Pastor Booth recently shared a quote that I wanted to pass on to you. It’s by minister and author Robert Farrar Capon, who went to be with the Lord this week. Pastor Capon knows the truth of what follows far better than we. He wrote,
Let me tell you why God made the world.
One afternoon, before anything was made, God the Father, God the Son, and God the Holy Spirit sat around in the unity of their Godhead discussing one of the Father’s fixations. From all eternity, it seems, he had had this thing about being. He would keep thinking up all kinds of unnecessary things – new ways of being and new kinds of beings to be. And as they talked, God the Son suddenly said, “Really, this is absolutely great stuff. Why don’t 1 go out and mix us up a batch?” And God the Holy Spirit said, “Terrific! I’ll help you.” So they all pitched in, and after supper that night, the Son and the Holy Spirit put on this tremendous show of being for the Father. It was full of water and light and frogs; pine cones kept dropping all over the place, and crazy fish swam around in the wineglasses. There were mushrooms and mastodons, grapes and geese, tornadoes and tigers – and men and women everywhere to taste them, to juggle them, to join them, and to love them. And God the Father looked at the whole wild party and said, “Wonderful! just what I had in mind! Tov! Tov! Tov!” (“Good! Good! Good!”). And all God the Son and God the Holy Spirit could think of to say was the same thing: “Tov! Tov! Tov!” So they shouted together “Tov meod!” (“Very good!”) and they laughed for ages and ages, saying things like how great it was for beings to be, and how clever of the Father to think of the idea, and how kind of the Son to go to all that trouble putting it together, and how considerate of the Spirit to spend so much time directing and choreographing And for ever and ever they told old jokes, and the Father and the son drank their wine in unitate Spiritus Sancti (in the unity of the Holy Spirit), and they all threw ripe olives and pickled mushrooms at each other per omnia saecula saeculorum (forever and ever), Amen.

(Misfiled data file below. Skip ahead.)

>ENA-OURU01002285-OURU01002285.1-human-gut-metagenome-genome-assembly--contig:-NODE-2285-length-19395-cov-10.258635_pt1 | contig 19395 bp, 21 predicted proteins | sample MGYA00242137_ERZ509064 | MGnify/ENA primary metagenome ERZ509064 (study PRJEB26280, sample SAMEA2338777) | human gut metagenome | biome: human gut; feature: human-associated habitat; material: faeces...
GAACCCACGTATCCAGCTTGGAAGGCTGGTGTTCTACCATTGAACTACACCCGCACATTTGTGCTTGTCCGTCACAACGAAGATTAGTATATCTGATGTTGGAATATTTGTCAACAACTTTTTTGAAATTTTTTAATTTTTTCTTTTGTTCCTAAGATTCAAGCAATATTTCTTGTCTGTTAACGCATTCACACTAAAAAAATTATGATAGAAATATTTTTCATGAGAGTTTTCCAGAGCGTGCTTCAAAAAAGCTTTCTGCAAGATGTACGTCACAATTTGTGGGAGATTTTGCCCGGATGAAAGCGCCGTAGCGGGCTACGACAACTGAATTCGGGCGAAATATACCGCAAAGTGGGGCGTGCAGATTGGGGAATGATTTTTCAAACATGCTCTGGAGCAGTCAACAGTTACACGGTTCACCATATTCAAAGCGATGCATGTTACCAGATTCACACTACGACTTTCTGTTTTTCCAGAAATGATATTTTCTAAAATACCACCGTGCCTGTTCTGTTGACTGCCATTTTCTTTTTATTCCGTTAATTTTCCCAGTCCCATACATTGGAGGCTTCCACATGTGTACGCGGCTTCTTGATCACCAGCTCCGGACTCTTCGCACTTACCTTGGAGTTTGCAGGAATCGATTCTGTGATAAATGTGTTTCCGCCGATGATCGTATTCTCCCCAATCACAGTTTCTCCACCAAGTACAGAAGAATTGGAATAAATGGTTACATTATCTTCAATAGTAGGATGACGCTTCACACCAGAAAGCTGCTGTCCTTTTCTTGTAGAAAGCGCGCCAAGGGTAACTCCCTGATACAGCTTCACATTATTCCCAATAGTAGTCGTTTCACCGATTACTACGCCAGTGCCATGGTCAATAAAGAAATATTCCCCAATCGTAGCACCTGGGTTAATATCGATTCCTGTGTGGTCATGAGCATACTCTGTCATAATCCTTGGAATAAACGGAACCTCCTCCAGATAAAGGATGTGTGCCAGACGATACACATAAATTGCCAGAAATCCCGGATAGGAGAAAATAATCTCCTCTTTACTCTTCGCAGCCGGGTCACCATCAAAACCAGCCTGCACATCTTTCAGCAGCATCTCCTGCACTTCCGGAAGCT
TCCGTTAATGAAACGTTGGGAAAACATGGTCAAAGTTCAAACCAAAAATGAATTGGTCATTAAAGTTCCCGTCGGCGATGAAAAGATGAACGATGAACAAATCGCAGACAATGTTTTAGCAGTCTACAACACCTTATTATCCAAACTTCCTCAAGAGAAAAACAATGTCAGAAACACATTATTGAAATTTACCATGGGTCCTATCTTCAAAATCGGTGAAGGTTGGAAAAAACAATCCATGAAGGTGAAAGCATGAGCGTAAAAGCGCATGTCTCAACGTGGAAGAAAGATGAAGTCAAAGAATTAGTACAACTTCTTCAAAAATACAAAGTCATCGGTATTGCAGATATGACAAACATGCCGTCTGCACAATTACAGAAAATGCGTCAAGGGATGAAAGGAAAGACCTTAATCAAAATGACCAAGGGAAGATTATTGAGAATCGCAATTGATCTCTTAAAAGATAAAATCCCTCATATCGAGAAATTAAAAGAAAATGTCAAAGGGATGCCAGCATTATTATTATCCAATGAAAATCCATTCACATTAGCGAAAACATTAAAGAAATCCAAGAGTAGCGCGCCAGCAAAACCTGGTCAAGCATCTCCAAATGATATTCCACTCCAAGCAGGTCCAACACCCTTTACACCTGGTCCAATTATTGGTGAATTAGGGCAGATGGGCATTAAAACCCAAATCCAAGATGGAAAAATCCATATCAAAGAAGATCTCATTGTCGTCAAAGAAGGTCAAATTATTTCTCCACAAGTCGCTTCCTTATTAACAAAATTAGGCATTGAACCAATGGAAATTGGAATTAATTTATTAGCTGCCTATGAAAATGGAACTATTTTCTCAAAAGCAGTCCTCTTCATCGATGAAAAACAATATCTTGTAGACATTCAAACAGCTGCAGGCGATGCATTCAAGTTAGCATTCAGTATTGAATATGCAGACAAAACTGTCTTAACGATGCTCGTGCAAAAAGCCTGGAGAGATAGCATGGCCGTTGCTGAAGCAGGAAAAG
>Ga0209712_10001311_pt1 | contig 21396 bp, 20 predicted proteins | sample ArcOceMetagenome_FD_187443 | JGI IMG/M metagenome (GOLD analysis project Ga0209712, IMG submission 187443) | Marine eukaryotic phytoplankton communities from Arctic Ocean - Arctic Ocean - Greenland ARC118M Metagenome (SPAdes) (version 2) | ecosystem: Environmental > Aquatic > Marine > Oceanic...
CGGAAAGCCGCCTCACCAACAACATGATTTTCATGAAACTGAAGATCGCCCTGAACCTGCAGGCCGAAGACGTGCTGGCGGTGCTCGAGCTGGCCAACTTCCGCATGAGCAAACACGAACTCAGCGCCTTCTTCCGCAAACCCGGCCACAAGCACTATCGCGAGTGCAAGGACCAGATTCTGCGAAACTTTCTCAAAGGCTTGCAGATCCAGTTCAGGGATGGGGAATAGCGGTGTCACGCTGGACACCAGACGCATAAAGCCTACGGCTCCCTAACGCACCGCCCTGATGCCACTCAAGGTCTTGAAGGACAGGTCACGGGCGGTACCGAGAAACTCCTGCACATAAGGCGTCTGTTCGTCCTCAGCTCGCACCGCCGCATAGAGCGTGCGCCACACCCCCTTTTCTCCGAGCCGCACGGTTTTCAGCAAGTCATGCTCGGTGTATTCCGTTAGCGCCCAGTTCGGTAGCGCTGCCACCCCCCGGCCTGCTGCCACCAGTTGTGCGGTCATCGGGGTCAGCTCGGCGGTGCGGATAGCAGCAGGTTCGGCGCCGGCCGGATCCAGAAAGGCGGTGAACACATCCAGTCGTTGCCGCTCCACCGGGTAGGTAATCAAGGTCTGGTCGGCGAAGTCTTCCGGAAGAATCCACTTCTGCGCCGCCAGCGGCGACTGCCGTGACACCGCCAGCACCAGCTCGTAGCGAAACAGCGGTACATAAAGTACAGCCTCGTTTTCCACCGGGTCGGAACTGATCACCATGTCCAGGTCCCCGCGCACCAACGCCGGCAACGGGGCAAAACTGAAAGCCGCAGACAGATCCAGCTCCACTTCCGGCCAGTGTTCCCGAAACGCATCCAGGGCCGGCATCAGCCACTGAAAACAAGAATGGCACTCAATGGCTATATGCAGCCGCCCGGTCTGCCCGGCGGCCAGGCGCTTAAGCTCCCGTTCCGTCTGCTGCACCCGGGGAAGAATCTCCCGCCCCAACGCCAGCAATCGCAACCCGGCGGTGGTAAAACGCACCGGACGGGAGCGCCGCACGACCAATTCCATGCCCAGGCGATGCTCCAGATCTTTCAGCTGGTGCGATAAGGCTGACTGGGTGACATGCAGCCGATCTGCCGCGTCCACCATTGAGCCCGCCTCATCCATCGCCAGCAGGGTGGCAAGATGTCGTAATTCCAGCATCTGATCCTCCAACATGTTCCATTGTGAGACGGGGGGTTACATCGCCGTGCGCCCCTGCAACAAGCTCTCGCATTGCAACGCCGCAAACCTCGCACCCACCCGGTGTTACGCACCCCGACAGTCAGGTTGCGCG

It is, I grant you, a crass analogy; but crass analogies are the safest. Everybody knows that God is not three old men throwing olives at each other. Not everyone, I’m afraid, is equally clear that God is not a cosmic force or a principle of being or any other dish of celestial blancmange we might choose to call him. Accordingly, I give you the central truth that creation is the result of a trinitarian bash, and leave the details of the analogy to sort themselves out as best they can.
I love the thought that all of creation – including education – is “the result of a trinitarian bash.” God throws a party, and here we are: desks with student bottoms to sit in them, books with crisp spines ready to be cracked open and read by eager eyes, teachers smiling while they tell stories or explain why a square has four corners, sunshine peeping through windows on globes and multicolored bulletin boards. It reminds me that we bring the Triune God immense pleasure, that God’s joy far exceeds our own, and that there is always room for us to play and laugh. In fact, it reminds me that if laughter and joy don’t fill our classrooms and echo through our hallways, we are probably not doing things right.
We, and all our endeavors to learn and be all that we can be, are really the grand outworking of the Triune God’s story He is writing large in the universe. If this isn’t true, then we should be dour and grave, mirthless and serious, fearful of ultimate failure, because our lives are the last attack on the Death Star, and the salvation of the galaxy depends entirely on us. If Pastor Capon is wrong, everything would hinge on whether we get things right.
But no: we are free to be serious when it is time to be serious, but not to take ourselves too seriously. God is at work! We are His workmanship in Christ, by the Spirit. So let’s be joyful and laugh and live life in Him. As we make an education beautiful, let’s live the bash.